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Banks Sweep Out Leaders Tied to Subprime Mess

Wall Street began notching casualties from the sub-prime fiasco in earnest this week. At several leading banks, both generals and mortgage-lending foot soldiers are being shown the door.

Merrill Lynch booted three top fixed-income executives, The Wall Street Journal reported Thursday. UBS ousted its investment bank head and its CFO, announced it's eliminating 1,500 jobs and wrote down its fixed-income holdings by more than 4 billion Swiss francs ($3.4 billion), according to Bloomberg News. Meanwhile, the Financial Times said Citigroup's chief executive is reviewing "whether heads should roll" after the bank unveiled $3.3 billion in third-quarter write-downs and losses from loan commitments, sub-prime mortgage bonds and credit trading. Morgan Stanley and Bear Stearns announced layoffs from their respective mortgage units, while Credit Suisse said it's cutting 170 investment banking jobs, in addition to the 150 layoffs from its mortgage-backed securities unit announced last week.

The senior departures from Merrill are Osman Semerci, who was global head of fixed income; Dale Lattanzio, co-head of fixed-income for the Americas, and Dow Kim, co-head of institutional securities. The bank named as its new global fixed-income head David Sobotka, who sold his energy trading firm to Merrill in 2004.

Risk Managers Could Gain Influence

The Journal suggests that Merrill's shakeup may favor individuals with risk management credentials. Semerci is a former broker who "had more experience in sales than risk management. Both he and Mr. Kim were known for putting a greater priority on expanding market share than on risk controls," the Journal says.

Kim, one of Merrill's highest-paid executives last year, had announced his intention to leave several months ago, on amicable terms that included an understanding Merrill would invest in his new hedge fund, Diamond Lake Investment Group. But the parting is no longer amicable, the WSJ says: "Merrill no longer plans to make such an investment, and Mr. Kim left the firm abruptly this week, according to people familiar with the firm."

The bank held Kim and the other two ousted executives responsible for sub-prime-related losses that a Goldman Sachs analyst last week estimated at $4 billion. Merrill has yet to disclose a figure for its likely write-downs. It will report third-quarter results later in October.

UBS' Latest Shakeup

UBS, in its fourth shakeup in six months, announced the departures of Huw Jenkins, chairman and chief executive of UBS Investment Bank, and Clive Standish, chief financial officer. Parent company UBS AG replaced its head of fixed-income in August and its chief executive in July. Those changes followed a May announcement that UBS would disband its Dillon Read hedge fund due to sub-prime-related losses.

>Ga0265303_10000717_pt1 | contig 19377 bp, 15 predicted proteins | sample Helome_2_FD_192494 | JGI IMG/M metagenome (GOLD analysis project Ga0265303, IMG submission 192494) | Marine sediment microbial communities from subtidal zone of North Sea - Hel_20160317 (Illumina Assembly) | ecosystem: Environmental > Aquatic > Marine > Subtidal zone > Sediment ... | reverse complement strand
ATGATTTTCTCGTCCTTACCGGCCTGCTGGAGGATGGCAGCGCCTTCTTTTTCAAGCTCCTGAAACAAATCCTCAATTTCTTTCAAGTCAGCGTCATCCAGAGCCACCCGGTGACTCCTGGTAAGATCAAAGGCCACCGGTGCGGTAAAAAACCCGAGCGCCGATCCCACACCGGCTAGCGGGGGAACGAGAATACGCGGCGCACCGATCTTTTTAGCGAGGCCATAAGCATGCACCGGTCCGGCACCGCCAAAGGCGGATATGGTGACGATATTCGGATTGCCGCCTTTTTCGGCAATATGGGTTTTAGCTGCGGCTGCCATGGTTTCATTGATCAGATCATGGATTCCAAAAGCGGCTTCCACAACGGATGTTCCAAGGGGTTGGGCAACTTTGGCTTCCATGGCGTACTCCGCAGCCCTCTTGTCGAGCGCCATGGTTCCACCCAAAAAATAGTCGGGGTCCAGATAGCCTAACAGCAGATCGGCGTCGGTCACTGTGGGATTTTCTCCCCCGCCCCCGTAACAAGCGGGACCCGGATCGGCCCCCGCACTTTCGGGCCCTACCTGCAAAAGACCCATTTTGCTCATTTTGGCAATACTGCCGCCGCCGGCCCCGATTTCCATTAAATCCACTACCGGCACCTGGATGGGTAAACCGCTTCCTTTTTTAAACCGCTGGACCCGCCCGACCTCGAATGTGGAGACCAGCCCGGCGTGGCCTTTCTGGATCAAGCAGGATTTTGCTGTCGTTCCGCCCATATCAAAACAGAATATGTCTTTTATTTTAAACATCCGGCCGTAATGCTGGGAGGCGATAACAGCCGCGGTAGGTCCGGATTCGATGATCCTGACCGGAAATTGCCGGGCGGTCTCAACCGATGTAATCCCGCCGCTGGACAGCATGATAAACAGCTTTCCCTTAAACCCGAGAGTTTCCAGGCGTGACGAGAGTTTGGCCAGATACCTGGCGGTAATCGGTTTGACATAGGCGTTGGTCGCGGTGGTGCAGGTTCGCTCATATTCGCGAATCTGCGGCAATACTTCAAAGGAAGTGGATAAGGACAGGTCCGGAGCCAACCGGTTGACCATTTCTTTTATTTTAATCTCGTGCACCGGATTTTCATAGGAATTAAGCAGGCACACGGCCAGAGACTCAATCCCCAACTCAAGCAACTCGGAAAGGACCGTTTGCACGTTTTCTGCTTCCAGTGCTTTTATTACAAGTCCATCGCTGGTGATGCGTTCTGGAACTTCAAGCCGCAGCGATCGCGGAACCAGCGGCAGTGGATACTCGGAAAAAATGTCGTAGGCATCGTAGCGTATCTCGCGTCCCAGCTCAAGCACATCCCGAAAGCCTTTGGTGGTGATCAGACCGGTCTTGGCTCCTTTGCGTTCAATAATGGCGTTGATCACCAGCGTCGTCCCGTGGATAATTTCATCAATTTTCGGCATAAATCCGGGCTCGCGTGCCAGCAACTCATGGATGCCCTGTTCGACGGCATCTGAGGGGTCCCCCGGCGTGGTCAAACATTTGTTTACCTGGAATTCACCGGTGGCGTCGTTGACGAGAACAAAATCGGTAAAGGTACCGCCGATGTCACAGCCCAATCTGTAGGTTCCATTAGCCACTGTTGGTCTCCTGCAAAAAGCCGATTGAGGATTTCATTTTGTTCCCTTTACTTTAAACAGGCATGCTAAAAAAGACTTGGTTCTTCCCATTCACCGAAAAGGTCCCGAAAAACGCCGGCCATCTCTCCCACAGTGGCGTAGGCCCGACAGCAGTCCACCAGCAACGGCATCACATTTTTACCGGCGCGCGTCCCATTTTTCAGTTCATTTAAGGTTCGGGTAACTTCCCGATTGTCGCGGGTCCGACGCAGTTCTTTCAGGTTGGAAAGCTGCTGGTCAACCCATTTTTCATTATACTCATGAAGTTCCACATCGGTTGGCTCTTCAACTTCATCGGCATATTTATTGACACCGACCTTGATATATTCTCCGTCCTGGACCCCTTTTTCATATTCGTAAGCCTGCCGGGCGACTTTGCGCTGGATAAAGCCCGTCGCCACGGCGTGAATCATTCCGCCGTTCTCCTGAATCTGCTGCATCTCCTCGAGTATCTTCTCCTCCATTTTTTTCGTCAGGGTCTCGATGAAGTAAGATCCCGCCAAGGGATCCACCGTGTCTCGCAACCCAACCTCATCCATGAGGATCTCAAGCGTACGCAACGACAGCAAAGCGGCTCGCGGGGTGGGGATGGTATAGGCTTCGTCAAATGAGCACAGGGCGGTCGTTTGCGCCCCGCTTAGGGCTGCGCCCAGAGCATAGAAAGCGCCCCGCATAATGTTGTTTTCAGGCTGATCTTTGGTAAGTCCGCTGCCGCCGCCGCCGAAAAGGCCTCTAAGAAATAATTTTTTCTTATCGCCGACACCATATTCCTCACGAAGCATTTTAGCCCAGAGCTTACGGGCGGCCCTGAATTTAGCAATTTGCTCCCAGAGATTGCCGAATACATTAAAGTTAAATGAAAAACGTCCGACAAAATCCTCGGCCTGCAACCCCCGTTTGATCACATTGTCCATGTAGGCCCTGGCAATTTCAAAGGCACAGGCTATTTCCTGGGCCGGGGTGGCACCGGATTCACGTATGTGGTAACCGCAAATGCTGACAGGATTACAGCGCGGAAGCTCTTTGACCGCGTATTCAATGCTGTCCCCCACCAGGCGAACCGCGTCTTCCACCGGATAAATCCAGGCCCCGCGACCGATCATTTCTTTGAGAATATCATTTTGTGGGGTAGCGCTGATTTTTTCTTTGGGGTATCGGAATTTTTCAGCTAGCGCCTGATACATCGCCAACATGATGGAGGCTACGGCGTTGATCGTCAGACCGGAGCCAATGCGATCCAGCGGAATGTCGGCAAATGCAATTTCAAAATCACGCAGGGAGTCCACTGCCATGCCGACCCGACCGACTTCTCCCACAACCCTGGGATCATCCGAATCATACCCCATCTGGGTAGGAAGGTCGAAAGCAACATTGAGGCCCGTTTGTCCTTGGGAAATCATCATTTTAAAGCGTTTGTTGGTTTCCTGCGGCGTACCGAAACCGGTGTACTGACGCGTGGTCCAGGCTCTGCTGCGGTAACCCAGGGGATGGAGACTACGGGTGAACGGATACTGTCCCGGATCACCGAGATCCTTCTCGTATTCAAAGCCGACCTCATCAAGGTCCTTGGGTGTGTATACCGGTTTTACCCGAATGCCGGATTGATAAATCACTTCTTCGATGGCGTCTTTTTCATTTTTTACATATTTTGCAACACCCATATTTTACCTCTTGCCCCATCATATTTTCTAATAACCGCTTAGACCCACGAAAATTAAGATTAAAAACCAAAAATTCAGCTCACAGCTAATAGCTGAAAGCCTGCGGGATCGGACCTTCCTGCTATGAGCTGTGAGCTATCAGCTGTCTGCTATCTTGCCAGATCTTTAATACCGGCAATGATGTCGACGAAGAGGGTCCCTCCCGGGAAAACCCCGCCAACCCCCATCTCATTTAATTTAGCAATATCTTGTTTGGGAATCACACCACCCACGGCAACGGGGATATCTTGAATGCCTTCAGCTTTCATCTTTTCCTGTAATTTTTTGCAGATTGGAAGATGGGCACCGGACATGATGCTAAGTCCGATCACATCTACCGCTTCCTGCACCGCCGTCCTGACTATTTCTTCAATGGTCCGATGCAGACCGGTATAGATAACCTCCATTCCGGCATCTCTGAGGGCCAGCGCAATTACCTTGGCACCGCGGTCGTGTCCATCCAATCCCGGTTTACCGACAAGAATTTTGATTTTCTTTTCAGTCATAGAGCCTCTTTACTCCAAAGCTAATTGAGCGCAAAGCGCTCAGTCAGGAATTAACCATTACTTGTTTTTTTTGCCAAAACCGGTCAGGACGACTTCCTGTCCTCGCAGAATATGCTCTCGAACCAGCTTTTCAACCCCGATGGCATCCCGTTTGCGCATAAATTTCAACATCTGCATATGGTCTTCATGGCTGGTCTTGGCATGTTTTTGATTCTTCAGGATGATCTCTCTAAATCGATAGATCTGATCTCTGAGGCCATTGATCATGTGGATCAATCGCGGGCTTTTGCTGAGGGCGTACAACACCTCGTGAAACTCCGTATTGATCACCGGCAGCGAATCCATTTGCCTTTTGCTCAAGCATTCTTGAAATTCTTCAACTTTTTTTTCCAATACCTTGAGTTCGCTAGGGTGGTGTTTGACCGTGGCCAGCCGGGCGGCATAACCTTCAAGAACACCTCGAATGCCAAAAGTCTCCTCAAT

This week, the Swiss-based institution said it had a third-quarter pretax loss of 600 - 800 million Swiss francs ($510 - 680 million), including the 4 billion francs write-down. It also said it's cutting 1,500 jobs, or 7 percent of its work force.

Executive changes also could be in store at Citigroup, which warned Monday that third-quarter earnings fell 60 percent from last year due to losses from sub-prime mortgage-backed securities and buyout loans. The company will announce quarterly results on Oct. 15.

"Chuck Prince, Citigroup chief executive, wants to see the results of a review of the $3.3bn of losses and writedowns in its markets and banking business in the third quarter before deciding whether heads should roll," reports the Financial Times, citing unnamed senior executives. "Mr Prince is involved in the review, which colleagues say could prompt personnel changes."

Layoffs at Morgan Stanley, Bear Stearns, Credit Suisse

Morgan Stanley said Tuesday it will combine three mortgage units and close some offices, leading to the elimination of 500 jobs in the U.S. and 100 in Europe.

Wednesday saw Bear Stearns make a similar announcement, fusing its Bear Stearns Residential Mortgage and Encore Credit mortgage businesses and laying off 310 workers, or 2 percent of its work force. Bear Stearns had helped trigger the summer rout in credit markets when two mortgage hedge funds it ran collapsed early in July.

Also on Wednesday, Credit Suisse announced 170 layoffs in its investment banking unit. The bank says it expects the mortgage market to remain troubled for as long as 18 months. Last week Credit Suisse announced 150 layoffs from its mortgage bond business in New York and London.

Finally, Deutsche Bank announced $3.12 billion in combined write-offs from mortgage securities, structured credit and leveraged loans. However, its third-quarter profit estimate of $1.98 billion was better than many analysts had expected, and Deutsche's shares rallied Wednesday on the announcement.

Are you hearing news about potential layoffs? Let us know by posting a comment below.

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